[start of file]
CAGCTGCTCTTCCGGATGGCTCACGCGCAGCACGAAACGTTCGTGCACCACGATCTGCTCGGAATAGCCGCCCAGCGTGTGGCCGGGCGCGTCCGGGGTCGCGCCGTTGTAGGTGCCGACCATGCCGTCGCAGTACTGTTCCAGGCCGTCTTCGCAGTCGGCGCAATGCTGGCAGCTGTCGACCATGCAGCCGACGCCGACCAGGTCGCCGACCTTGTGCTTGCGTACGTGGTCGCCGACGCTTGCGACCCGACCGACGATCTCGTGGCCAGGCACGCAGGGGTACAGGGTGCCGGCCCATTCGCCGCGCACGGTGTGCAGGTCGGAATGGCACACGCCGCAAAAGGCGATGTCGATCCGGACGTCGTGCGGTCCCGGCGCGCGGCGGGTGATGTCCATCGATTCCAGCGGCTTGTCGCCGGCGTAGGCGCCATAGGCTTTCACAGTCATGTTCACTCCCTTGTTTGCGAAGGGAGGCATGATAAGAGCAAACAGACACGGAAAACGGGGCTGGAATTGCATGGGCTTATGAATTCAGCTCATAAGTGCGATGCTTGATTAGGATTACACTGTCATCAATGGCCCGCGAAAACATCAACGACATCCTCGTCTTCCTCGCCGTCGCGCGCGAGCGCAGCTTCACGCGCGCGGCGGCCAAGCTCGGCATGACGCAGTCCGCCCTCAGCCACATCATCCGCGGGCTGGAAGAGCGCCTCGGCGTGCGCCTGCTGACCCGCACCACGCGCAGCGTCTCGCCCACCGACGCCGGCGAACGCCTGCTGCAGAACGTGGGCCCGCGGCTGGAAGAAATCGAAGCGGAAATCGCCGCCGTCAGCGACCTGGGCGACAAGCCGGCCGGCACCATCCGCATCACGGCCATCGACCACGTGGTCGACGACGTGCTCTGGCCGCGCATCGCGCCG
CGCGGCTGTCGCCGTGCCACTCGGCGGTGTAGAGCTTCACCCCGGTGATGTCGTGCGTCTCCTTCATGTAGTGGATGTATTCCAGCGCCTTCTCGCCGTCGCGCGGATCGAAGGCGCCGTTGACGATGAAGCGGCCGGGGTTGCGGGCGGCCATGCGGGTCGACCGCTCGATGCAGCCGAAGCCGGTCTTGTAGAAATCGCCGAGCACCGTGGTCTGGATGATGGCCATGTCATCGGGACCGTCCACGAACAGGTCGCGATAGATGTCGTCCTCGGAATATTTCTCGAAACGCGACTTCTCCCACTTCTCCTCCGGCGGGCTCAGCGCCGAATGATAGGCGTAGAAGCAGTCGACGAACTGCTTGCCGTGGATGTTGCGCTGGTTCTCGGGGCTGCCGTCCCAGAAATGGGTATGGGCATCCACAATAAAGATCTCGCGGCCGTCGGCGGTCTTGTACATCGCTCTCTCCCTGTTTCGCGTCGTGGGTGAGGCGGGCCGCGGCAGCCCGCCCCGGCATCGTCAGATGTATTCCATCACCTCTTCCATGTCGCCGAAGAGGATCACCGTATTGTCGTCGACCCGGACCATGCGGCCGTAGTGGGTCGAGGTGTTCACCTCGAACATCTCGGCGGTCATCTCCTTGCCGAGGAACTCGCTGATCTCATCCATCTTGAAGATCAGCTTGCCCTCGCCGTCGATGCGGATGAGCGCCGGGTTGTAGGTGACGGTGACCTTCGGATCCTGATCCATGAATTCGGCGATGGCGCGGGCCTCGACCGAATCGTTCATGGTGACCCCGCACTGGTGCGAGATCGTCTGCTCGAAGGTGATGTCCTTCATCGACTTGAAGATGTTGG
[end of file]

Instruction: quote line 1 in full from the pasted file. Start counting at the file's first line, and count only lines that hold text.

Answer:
CAGCTGCTCTTCCGGATGGCTCACGCGCAGCACGAAACGTTCGTGCACCACGATCTGCTCGGAATAGCCGCCCAGCGTGTGGCCGGGCGCGTCCGGGGTCGCGCCGTTGTAGGTGCCGACCATGCCGTCGCAGTACTGTTCCAGGCCGTCTTCGCAGTCGGCGCAATGCTGGCAGCTGTCGACCATGCAGCCGACGCCGACCAGGTCGCCGACCTTGTGCTTGCGTACGTGGTCGCCGACGCTTGCGACCCGACCGACGATCTCGTGGCCAGGCACGCAGGGGTACAGGGTGCCGGCCCATTCGCCGCGCACGGTGTGCAGGTCGGAATGGCACACGCCGCAAAAGGCGATGTCGATCCGGACGTCGTGCGGTCCCGGCGCGCGGCGGGTGATGTCCATCGATTCCAGCGGCTTGTCGCCGGCGTAGGCGCCATAGGCTTTCACAGTCATGTTCACTCCCTTGTTTGCGAAGGGAGGCATGATAAGAGCAAACAGACACGGAAAACGGGGCTGGAATTGCATGGGCTTATGAATTCAGCTCATAAGTGCGATGCTTGATTAGGATTACACTGTCATCAATGGCCCGCGAAAACATCAACGACATCCTCGTCTTCCTCGCCGTCGCGCGCGAGCGCAGCTTCACGCGCGCGGCGGCCAAGCTCGGCATGACGCAGTCCGCCCTCAGCCACATCATCCGCGGGCTGGAAGAGCGCCTCGGCGTGCGCCTGCTGACCCGCACCACGCGCAGCGTCTCGCCCACCGACGCCGGCGAACGCCTGCTGCAGAACGTGGGCCCGCGGCTGGAAGAAATCGAAGCGGAAATCGCCGCCGTCAGCGACCTGGGCGACAAGCCGGCCGGCACCATCCGCATCACGGCCATCGACCACGTGGTCGACGACGTGCTCTGGCCGCGCATCGCGCCG